The biggest fear was withdrawals. However, the withdrawals are very, very mild on Chantix. There is NO reason to suffer when Chantix can help. It would be like needing surgery and opting to do it wide awake when one can be put under anesthesia! Why suffer needlessly?

I’m 26 days into my quit, and I do have cravings; however, they aren’t uncontrollable. What keeps me from smoking it knowing that Chantix blocks the nicotine, so you aren’t really smoking, so to speak, Therefore, there is NO reason to, because it would be pointless.

For those of you who are going cold turkey, perhaps see about getting some Wellbutrin. It’s supposed to help with the cravings. Also, if one needs something for the anxiety the first month or so, go for it.

I will be on Chantix for 6 months, and in that time I will work through every situation and trigger. Once I am off Chantix, then I really have to be careful, because then a cigarette will really be a cigarette! At least on Chantix if you slip, you aren’t getting any nicotine. Cigarettes are pointless without it! Apparently, that is where the flavor/taste comes from.

Good luck everyone!

March 18, 2014 at 11:16 am
(83) josh says:

I havent smoked in like 8 months…. I have had like a thousand attempts but this time i seem to of done it so if i can do it you can to … i was an addict for years 30 a day… i actually thought it was impossible for me to quit… But it isnt… About 6 months in you stop thinking about them completely…. ;) Maybe an urge evry so often but its rare for me now… ;)

March 19, 2014 at 4:36 pm
(84) Ali says:

Hey everybody
I’ve been quitting for almost 90 days i used to smoke up to 2 packs daily for 11 years started at age 12
Anyway when i started quitting i had the urge to smoke every single moment in my day , after eating at work at in my car everywhere but after few days you start losing that urge it only comes once or twice a day
After few week it literally comes once weekly and maybe sometimes less we are not addicted to nicotine we are addicted to habit we connected cigarettes with everything we love food , after drinking thats why we feel like we are missing a huge thing.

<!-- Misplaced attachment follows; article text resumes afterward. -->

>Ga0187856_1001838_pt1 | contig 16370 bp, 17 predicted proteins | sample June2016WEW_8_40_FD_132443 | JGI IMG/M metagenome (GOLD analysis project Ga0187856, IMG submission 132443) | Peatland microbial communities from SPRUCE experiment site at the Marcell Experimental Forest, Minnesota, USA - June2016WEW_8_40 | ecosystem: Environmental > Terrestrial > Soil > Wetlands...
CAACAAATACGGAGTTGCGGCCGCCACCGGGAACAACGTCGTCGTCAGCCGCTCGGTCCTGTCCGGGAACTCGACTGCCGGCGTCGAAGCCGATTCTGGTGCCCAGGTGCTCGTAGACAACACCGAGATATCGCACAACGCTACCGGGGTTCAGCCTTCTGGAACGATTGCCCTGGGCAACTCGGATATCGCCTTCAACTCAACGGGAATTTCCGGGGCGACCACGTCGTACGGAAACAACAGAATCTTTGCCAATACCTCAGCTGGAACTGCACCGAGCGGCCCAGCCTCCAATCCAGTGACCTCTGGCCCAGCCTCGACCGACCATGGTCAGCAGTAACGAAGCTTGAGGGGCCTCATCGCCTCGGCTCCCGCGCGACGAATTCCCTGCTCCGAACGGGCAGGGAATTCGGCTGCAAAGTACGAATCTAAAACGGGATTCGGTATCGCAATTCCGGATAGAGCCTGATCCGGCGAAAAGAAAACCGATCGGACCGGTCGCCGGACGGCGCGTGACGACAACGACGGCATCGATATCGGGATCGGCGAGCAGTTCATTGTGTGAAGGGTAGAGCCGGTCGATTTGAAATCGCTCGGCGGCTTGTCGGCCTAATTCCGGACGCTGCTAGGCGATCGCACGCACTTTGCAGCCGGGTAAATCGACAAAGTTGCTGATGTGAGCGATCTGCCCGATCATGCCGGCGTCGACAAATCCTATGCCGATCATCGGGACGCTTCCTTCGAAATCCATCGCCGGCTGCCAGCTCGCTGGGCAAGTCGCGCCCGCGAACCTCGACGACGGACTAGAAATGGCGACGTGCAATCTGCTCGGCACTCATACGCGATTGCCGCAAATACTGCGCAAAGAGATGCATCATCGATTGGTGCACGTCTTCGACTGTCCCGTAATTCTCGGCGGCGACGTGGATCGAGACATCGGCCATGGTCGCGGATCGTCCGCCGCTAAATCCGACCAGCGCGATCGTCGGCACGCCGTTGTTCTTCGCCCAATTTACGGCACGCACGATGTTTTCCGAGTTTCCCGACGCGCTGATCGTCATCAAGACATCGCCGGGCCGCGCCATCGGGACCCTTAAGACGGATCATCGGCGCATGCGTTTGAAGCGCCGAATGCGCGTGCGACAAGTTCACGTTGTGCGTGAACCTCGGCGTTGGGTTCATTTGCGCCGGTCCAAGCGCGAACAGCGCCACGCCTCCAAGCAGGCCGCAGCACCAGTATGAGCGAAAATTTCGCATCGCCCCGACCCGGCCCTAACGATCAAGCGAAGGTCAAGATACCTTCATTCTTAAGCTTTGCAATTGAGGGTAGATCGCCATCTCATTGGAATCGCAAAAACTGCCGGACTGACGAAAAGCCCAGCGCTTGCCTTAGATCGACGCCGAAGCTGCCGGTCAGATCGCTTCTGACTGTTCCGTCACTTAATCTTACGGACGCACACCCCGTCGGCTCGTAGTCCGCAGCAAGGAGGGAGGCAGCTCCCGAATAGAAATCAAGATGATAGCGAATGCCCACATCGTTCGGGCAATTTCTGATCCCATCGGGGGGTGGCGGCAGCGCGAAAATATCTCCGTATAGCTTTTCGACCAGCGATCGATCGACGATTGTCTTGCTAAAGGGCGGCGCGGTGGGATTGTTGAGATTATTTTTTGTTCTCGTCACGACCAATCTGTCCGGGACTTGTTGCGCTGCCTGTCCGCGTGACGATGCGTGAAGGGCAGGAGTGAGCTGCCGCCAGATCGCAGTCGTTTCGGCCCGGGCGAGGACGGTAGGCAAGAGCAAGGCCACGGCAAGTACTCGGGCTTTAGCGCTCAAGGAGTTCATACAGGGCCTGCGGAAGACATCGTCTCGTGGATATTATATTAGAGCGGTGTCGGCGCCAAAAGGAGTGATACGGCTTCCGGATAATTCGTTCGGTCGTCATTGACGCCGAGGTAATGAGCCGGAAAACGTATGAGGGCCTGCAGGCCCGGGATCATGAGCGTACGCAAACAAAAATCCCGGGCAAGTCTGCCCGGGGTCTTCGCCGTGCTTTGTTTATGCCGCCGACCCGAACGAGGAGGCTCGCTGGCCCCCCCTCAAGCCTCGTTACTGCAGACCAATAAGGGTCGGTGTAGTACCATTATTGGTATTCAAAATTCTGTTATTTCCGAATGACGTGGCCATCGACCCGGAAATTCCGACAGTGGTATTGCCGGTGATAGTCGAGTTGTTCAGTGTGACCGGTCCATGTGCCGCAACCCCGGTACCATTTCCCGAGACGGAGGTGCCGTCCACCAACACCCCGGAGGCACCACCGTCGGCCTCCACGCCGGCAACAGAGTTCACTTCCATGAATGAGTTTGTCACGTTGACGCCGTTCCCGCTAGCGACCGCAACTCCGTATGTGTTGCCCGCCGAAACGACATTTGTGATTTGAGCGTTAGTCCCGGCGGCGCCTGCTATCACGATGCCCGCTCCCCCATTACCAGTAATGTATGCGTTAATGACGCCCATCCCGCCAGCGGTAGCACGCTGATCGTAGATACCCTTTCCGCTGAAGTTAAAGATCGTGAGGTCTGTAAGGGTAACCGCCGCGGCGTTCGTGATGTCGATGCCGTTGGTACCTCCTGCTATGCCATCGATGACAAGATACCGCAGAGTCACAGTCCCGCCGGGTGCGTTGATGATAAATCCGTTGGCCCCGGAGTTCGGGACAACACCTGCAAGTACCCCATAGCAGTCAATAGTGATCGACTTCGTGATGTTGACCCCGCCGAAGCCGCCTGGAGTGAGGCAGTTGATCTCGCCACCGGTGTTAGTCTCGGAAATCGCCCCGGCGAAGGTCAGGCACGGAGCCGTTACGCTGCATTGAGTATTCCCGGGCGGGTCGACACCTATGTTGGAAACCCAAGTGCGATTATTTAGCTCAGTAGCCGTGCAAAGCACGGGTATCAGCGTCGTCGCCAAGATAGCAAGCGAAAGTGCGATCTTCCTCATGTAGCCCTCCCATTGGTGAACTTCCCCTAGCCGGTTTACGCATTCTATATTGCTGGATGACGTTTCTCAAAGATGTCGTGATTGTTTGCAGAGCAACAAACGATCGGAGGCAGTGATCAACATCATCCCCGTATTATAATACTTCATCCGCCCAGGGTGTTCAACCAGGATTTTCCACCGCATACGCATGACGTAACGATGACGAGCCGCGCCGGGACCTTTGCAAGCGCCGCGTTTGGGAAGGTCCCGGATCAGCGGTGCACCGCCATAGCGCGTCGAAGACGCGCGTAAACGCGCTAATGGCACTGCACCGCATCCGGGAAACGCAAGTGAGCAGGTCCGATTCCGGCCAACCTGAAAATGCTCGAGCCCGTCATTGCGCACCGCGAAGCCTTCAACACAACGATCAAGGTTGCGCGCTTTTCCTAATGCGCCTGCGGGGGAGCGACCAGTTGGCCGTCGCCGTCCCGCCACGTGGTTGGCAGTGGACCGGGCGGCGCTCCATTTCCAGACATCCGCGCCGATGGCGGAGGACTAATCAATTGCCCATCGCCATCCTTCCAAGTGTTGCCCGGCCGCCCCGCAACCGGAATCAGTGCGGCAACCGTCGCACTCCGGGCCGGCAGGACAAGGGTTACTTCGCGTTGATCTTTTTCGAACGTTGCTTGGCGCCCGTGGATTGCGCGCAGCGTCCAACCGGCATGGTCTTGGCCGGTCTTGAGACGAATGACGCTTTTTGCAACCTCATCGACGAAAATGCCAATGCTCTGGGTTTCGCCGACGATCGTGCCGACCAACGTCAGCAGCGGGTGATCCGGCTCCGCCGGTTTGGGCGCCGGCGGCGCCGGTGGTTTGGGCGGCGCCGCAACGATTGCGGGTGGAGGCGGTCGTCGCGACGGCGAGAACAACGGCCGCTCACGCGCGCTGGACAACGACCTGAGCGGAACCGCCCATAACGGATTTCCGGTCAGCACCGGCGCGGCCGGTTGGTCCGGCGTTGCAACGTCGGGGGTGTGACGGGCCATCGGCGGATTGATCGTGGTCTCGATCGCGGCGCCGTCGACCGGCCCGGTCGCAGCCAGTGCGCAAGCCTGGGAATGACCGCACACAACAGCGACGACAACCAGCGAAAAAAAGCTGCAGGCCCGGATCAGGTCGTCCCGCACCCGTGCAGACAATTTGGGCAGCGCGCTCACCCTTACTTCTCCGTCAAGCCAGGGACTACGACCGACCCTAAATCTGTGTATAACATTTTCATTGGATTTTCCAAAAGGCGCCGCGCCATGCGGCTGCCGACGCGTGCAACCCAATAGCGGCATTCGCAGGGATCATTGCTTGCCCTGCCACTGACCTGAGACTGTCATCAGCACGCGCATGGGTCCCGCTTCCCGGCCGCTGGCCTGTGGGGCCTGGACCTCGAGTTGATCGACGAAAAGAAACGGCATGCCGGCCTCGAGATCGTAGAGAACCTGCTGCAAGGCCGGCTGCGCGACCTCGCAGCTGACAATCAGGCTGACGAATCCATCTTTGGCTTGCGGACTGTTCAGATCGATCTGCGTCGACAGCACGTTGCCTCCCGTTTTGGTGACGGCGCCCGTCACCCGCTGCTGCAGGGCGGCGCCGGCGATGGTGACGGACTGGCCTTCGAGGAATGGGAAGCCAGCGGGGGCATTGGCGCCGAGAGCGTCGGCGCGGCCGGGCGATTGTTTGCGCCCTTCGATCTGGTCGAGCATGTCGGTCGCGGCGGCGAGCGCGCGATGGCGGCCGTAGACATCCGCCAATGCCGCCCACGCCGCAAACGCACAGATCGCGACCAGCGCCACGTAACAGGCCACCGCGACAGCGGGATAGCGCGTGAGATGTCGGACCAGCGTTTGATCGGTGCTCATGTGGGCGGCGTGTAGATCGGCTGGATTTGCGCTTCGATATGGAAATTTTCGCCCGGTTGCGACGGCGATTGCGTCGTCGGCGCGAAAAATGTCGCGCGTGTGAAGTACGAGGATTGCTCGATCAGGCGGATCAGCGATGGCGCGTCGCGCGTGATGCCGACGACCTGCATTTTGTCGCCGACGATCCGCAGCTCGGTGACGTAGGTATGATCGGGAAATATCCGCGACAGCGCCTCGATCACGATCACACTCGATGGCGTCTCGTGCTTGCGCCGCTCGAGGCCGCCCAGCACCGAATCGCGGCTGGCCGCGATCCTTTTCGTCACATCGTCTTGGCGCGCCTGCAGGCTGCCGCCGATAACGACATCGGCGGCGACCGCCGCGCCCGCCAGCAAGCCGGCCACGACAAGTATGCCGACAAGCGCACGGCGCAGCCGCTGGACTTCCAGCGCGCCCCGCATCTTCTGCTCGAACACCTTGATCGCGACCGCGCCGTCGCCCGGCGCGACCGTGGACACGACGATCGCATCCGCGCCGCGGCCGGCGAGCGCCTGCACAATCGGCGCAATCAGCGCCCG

ANYWAY you will never ever regret quitting smoking quit it for your self first then for the people you love
One last thing start doing cardio at least walk for 1 hour daily that will help alot

Good luck everybody i wish the best for you enjoy your life , have fun and never back to smoke
Sry for my poor english 😁

March 20, 2014 at 12:40 pm
(85) Alan says:

It’s Day 1 –

I’ve tried many times in the past but I hope this will be it for good !

Smoking has been a friend and something I’ve truly enjoyed for many years. However, this friend has started to take a toll on my body. In the past, I’ve ignored the coughing etc .. but the wheezing, coughing and shortness have breath has finally giving me some hope to try and quit for good ! I hope my body can recover from the years I did harm to it by smoking.

Good-Bye my friend

March 20, 2014 at 3:15 pm
(86) Hayden Rose says:

Hi all, I have been smoke free for 1 week and 3 days initially I used an ecig, but at day four when I started spitting spots of blood I stopped with the ecig and when nicotine free. Im not going to lie this is hard, like really hard. I started smoking at 16/17 and im now 23, it really does help to know that people have been doing it three times as long and have still managed to kick it. I dont really know what to say here but im fighting a craving as I type. Honestly I feel depressed, I broke down in tears last night for no apparent reason, I havnt cried in years. I know I need to do this but im finding it so hard, I thought I was stronger than this. Chewing gum seems to help an I sone times go stand outside asif I was smoking but other then that I dont know what to do with myself.